Horticultural Hints for January!
It's time to go through those spring seed and plant catalogs.
Time is rushing by if you plan to order seeds or plants from catalogs. Far sooner than you think, many varieties may sell out. Or, the organic seed you prefer won’t be available. Or you’ll realize you didn’t order something you promised yourself last year that you would grow this year! And remember...if you order plants or bulbs from Brent and Becky's, the MV Garden Club will benefit by earning 25% of your total purchase!
Your old garden chemicals may have broken down and may no longer be effective.
Resolve to be greener this year. Do you have leftover chemicals – pesticides, herbicides or fungicides – hanging around your garage, garden shed or basement? These are dangerous poisons and must be disposed of properly. Contact your local Department of Sanitation or Public Works for the next chemical disposal day. And in 2020, pledge not to use lawn and garden chemicals.
Be kind to the birds. Not only do birds enliven your garden, they are your friends. Birds eat caterpillars all spring and
summer. So, during the coldest months when much of their food has disappeared or is buried under snow, put out seed and suet feeders. They’ll you and pay back your kindness come spring.
Once poinsettias have started to lose their bracts, it's time to toss them.
Toss your holiday poinsettias as soon as they begin to drop leaves. It’s a tropical plant that requires a greenhouse to survive, let alone re-bloom, in New England. Once those bracts are gone, you’re only left with a spindly, leggy plant that is toxic to pets.
...and speaking of pets, when the snow arrives, avoid using salt on sidewalks and driveways. Sand or kitty litter will provide
traction and even assist in melting as it warms on sunny days. Best of all, there will be no damage to your plants now, or when the ground thaws in the spring. The sand or litter will disappear into the garden soil without damaging to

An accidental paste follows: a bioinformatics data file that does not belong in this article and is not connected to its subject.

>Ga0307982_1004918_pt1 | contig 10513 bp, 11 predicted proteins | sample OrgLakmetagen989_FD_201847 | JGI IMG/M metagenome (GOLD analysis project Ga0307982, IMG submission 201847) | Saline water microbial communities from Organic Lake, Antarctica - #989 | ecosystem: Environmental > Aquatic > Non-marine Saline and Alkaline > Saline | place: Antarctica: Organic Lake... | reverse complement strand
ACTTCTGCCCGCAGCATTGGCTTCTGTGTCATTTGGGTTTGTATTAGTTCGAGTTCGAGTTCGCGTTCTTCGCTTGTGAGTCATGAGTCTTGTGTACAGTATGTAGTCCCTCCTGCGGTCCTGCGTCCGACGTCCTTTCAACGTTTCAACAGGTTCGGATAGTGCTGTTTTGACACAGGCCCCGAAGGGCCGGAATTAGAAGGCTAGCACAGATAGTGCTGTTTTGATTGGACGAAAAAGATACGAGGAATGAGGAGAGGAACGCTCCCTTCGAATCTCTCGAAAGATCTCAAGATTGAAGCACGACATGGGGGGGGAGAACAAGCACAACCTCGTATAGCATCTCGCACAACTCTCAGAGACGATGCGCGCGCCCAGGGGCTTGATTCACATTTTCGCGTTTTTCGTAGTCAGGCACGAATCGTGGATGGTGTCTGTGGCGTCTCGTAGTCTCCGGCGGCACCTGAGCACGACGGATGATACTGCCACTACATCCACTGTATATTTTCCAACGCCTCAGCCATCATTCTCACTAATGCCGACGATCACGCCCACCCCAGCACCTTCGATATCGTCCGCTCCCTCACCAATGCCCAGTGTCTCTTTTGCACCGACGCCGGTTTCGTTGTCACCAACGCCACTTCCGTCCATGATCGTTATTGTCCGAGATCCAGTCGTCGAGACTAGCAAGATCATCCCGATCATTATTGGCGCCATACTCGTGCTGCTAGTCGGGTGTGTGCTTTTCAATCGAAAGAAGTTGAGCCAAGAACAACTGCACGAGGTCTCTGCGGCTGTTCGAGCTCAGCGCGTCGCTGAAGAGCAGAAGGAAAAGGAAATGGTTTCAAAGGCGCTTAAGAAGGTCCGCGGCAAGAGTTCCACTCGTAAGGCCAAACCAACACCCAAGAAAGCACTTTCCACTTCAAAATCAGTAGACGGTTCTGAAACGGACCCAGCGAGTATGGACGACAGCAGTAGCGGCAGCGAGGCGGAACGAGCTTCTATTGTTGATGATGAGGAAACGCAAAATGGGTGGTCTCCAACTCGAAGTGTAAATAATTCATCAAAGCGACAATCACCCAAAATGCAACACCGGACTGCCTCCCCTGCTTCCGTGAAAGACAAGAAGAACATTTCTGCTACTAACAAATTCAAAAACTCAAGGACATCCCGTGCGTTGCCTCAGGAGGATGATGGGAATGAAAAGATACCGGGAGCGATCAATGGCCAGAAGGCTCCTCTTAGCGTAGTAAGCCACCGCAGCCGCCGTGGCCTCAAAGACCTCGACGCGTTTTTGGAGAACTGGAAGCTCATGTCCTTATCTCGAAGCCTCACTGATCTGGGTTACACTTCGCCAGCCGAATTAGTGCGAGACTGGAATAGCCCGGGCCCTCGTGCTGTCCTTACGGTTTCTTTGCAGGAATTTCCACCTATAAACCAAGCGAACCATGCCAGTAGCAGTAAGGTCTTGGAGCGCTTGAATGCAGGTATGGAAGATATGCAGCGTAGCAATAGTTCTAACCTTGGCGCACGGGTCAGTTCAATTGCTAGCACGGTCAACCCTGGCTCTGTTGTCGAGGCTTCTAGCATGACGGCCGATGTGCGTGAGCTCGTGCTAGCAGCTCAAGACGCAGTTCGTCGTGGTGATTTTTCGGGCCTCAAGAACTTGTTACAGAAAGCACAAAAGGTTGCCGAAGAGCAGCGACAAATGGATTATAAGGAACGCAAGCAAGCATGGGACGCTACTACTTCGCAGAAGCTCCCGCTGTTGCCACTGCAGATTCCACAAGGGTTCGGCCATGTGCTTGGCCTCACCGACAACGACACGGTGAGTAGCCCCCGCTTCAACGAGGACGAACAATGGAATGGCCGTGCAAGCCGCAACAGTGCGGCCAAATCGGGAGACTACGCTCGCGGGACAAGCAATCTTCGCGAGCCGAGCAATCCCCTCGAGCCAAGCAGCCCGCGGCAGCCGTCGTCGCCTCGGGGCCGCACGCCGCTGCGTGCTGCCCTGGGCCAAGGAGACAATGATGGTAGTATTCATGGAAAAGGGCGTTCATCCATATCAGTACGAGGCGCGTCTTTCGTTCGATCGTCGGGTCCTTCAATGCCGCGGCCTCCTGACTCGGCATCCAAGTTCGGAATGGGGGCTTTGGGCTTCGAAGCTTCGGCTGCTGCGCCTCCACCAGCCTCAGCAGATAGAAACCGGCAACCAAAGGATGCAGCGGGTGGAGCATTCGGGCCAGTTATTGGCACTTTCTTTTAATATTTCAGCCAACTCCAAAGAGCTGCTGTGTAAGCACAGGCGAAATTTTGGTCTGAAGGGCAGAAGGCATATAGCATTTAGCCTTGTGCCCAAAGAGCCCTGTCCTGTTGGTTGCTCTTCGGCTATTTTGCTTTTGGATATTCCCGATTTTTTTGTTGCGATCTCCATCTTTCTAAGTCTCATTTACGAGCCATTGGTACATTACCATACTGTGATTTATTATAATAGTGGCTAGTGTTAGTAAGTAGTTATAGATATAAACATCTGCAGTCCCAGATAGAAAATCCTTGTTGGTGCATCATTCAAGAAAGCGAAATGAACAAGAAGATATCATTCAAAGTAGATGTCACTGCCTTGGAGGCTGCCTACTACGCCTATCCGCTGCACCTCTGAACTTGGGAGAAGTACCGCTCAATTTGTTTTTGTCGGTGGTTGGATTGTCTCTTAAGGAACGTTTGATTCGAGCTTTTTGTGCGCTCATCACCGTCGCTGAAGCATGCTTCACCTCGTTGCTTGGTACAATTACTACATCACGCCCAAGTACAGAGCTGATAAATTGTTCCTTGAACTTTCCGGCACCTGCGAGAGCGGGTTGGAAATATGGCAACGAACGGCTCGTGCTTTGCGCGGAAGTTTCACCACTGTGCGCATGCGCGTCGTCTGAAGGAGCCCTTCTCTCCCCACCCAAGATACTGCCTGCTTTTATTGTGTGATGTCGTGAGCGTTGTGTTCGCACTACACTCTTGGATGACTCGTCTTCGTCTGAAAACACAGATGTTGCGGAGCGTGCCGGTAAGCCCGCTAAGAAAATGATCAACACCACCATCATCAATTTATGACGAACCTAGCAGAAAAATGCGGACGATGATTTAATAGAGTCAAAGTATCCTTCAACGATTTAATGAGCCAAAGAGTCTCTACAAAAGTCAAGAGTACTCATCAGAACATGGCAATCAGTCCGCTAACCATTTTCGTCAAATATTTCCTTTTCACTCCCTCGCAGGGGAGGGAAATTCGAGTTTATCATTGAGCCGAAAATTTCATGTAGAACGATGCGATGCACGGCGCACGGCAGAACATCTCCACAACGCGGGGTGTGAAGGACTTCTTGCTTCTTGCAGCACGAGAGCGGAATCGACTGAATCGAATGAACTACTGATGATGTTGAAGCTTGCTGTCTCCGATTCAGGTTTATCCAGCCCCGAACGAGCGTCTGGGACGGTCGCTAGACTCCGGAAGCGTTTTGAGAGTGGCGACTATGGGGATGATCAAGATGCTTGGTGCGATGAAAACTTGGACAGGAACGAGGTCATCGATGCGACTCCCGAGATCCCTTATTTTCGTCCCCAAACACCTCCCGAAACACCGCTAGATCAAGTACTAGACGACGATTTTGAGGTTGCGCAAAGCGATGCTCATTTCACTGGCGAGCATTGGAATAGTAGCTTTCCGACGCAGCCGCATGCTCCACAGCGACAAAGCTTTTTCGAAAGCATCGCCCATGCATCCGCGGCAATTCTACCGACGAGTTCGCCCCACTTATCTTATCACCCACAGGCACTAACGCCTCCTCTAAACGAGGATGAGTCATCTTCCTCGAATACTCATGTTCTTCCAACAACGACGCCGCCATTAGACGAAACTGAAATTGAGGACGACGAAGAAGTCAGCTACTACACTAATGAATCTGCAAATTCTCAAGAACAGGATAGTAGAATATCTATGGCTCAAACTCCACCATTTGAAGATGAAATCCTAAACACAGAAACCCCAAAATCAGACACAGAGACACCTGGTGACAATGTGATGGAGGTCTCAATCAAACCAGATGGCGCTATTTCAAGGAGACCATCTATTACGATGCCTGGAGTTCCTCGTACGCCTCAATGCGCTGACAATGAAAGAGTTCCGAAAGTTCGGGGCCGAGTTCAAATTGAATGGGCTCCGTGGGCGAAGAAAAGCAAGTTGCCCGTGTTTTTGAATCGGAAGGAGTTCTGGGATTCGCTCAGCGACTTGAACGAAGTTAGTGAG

roots or poisoning the soil.
Only water a houseplant if the soil is not damp an inch below the surface.
Water sparingly between now and spring. If you keep your houseplants constantly wet (overwatered), they become a perfect breeding ground for fungus gnats. Those gnats, in turn, will quickly look for other plants to colonize. Allow soil in the pot to dry out somewhat between waterings.
Make a plan this winter for a small, new garden for 2023.
Use these cold winter months to plan a new, small garden of something you have never grown before. It could be annual flowers from seed, summer and fall bulbs, perennial grasses or something that catches your fancy in a seed catalog. Breaking out of old habits keeps your garden interesting, and you might find a new passion!
Recycle your tree. When the tree comes down, recycle it. Tie it up in your yard as a shelter for birds during winter storms. Find out if your town recycles trees by turning them into mulch, or using them to protect the sea shore from winter storm erosion. You can cut off the tree’s branches and use them to cover new or tender plants to protect them from winter winds and freeze-and-thaw cycles (and, no, the needles won't harm your plants or the soil chemistry). If you use an artificial tree, store it carefully so there'll be no need to replace it next year.
Pray for snow!
So far, his has been a largely snow-free winter for southern New England. Of course, you have added
leaves around new plantings to protect them from sub-freezing temperatures and frost heaves, but now it’s time to
look for more help from Mother Nature. Snow is a natural insulator and a very efficient one—ten inches of snow
provide the same insulation as six inches of fiberglass. Snow keeps roots happily buried, not subject to freeze and thaw